Conservation Groups Work To Protect Bengal Tiger Habitat
by Britany Ugalde Gonzalez, age 11
The Bengal tiger is the most common tiger living in the wild today. Nevertheless, it is still in danger of becoming extinct. There are only 1,850 Bengal tigers living in the world today, and their habitats are under constant threat from human expansion and urbanization.
Bengal tigers can weigh as much as 575 pounds. They can grow up to 10 feet long. About 1,400 tigers of the remaining 1,850 Bengal tigers live in India.
Because Bengal tigers mainly live in India, they are also known as Indian tigers. Small groups of these tigers, however, can be found in many different environments across south Asia. They inhabit both the dry and wet deciduous forests of south central India, the Sal forests of the Himalayan foothills, and the Terai-Duar grasslands between India and Nepal. Small populations have been found in Bangladesh, Myanmar, Bhutan and China.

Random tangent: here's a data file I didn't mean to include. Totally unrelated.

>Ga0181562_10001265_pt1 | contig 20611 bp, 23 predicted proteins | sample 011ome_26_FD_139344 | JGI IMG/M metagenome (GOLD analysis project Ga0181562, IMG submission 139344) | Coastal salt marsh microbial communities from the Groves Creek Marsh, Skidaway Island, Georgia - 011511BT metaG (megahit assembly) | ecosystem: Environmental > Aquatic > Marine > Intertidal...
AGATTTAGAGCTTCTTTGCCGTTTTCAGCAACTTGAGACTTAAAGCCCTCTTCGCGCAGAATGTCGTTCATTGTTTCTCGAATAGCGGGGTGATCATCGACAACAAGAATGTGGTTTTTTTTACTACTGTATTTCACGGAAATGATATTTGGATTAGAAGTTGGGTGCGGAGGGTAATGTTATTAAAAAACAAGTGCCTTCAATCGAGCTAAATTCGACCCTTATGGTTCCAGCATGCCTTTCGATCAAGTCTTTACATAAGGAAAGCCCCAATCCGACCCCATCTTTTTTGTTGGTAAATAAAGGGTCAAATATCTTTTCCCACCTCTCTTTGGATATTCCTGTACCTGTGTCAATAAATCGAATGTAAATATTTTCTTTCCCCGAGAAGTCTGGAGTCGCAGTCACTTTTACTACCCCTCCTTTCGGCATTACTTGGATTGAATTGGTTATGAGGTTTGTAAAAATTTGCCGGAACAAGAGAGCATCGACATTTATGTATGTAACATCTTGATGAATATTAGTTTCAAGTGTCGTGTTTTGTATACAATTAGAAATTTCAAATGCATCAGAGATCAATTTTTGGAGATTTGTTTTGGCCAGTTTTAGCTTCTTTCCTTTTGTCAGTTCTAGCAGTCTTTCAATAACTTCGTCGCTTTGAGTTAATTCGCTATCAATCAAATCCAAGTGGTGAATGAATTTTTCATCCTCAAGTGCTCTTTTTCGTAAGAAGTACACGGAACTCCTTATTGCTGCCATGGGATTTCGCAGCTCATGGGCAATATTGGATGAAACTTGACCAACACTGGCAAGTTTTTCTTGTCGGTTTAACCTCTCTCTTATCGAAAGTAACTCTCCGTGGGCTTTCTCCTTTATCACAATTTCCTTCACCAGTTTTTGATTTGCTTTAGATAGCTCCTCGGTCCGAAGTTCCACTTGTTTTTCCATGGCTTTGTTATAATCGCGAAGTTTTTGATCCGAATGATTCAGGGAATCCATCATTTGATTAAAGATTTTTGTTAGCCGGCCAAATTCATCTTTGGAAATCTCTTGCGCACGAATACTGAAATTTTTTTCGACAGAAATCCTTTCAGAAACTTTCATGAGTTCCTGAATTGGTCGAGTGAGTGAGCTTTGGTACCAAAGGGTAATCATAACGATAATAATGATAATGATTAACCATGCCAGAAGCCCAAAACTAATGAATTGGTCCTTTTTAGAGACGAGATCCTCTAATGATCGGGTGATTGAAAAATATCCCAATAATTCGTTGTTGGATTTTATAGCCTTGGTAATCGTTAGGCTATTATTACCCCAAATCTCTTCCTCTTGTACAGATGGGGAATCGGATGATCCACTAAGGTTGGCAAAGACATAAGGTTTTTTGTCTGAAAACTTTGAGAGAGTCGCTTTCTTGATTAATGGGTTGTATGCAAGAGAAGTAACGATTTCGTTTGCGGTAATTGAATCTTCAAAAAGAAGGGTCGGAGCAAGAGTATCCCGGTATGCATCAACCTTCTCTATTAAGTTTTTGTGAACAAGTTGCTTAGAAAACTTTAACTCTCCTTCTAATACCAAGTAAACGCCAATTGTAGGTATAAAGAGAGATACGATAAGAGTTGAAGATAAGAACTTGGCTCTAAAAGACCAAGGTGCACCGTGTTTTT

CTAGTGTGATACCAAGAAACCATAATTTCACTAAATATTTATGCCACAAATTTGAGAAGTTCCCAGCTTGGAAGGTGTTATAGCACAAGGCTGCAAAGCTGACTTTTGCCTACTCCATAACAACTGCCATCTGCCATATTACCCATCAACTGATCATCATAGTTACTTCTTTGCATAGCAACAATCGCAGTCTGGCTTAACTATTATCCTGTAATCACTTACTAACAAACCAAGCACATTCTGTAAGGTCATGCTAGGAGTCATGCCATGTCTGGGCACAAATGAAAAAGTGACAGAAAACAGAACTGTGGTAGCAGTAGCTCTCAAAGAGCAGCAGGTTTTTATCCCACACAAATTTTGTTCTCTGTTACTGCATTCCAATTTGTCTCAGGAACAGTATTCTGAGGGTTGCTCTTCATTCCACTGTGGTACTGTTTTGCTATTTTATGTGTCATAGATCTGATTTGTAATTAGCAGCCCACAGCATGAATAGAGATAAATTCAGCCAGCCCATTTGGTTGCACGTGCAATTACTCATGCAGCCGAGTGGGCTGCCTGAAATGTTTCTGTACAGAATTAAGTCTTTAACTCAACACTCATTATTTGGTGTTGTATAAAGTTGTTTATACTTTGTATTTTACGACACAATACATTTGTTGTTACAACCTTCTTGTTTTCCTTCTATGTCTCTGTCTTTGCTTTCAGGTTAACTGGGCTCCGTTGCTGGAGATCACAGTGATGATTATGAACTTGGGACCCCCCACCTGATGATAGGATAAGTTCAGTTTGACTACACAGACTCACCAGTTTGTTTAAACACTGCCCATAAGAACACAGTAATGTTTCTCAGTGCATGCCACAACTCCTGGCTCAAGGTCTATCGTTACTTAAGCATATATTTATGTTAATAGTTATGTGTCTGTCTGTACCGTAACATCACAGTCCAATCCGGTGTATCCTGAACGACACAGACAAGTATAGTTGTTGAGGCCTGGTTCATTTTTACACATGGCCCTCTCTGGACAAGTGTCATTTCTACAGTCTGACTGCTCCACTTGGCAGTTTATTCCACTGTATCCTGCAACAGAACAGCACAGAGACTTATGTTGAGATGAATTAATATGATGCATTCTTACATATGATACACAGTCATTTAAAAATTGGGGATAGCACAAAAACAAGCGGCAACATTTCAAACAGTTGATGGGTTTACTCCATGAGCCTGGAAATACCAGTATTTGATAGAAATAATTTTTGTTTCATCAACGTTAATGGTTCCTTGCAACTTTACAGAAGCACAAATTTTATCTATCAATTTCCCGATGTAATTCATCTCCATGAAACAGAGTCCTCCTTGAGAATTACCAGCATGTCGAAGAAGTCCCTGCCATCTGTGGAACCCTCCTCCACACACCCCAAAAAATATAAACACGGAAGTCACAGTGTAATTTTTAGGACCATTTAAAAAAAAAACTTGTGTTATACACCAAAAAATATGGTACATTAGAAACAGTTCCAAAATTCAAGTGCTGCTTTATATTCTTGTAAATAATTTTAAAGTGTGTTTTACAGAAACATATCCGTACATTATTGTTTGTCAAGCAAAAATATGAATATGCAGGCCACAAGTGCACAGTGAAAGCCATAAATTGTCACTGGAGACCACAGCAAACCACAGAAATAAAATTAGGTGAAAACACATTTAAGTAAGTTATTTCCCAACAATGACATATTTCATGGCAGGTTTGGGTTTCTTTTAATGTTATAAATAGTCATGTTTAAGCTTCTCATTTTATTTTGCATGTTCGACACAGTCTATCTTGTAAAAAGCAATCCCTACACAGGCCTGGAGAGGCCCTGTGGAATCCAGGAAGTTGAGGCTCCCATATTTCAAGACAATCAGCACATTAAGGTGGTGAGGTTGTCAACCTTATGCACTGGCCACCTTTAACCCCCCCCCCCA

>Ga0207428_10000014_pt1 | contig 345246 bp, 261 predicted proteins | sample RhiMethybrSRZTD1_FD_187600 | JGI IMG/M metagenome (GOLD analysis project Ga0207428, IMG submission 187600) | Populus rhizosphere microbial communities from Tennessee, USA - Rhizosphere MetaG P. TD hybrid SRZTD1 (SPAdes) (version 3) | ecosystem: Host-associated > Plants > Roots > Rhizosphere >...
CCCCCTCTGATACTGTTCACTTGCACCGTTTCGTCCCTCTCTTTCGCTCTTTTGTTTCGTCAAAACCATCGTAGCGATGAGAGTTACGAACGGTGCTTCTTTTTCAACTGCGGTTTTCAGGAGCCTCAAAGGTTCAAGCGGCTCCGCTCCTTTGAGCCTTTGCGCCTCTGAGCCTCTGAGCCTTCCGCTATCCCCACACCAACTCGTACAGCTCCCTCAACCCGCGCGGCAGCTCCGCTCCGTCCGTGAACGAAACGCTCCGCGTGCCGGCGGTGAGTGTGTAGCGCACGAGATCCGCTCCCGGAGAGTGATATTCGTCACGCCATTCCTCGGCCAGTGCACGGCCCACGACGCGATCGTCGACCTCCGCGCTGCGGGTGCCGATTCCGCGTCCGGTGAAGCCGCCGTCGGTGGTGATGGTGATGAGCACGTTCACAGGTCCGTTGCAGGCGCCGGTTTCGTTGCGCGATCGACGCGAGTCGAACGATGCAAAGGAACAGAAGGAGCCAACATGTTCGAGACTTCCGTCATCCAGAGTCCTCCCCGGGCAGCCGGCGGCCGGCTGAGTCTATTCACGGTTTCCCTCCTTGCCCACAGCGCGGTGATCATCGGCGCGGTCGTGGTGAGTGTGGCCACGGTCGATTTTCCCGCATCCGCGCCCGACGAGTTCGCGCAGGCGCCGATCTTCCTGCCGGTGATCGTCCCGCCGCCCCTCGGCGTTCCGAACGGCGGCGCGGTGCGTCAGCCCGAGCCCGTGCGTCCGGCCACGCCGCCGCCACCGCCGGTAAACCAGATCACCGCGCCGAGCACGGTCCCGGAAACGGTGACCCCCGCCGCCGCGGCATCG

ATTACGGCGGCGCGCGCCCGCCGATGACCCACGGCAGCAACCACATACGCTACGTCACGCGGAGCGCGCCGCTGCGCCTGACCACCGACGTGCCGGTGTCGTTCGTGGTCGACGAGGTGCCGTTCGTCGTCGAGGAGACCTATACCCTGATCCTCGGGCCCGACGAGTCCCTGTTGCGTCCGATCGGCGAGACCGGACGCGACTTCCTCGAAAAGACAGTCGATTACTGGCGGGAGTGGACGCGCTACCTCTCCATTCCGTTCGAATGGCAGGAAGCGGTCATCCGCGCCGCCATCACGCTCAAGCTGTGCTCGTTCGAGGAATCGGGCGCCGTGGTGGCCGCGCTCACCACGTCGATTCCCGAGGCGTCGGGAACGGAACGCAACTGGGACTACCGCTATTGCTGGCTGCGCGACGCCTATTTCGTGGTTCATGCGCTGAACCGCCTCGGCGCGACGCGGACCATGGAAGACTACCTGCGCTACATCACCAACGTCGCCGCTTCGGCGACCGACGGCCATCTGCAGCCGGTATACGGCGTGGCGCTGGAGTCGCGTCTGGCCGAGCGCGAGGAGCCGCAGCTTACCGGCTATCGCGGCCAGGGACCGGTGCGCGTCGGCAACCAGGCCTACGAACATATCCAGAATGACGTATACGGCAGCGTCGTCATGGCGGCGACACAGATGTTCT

These tigers face many threats to their survival aside from loss of habitat. Poachers try to kill, capture, or hunt wild tigers illegally. Poachers even enter wildlife preserves to find these tigers.
The World Wildlife Fund and other conservation groups began a program in 2002 to help protect Bengal tigers and their habitats. They are working hard to decrease the threats to the tigers in the wild and are also trying to restore their natural habitat.
Although it is a challenging task, conservation groups are trying hard to save this unique animal.
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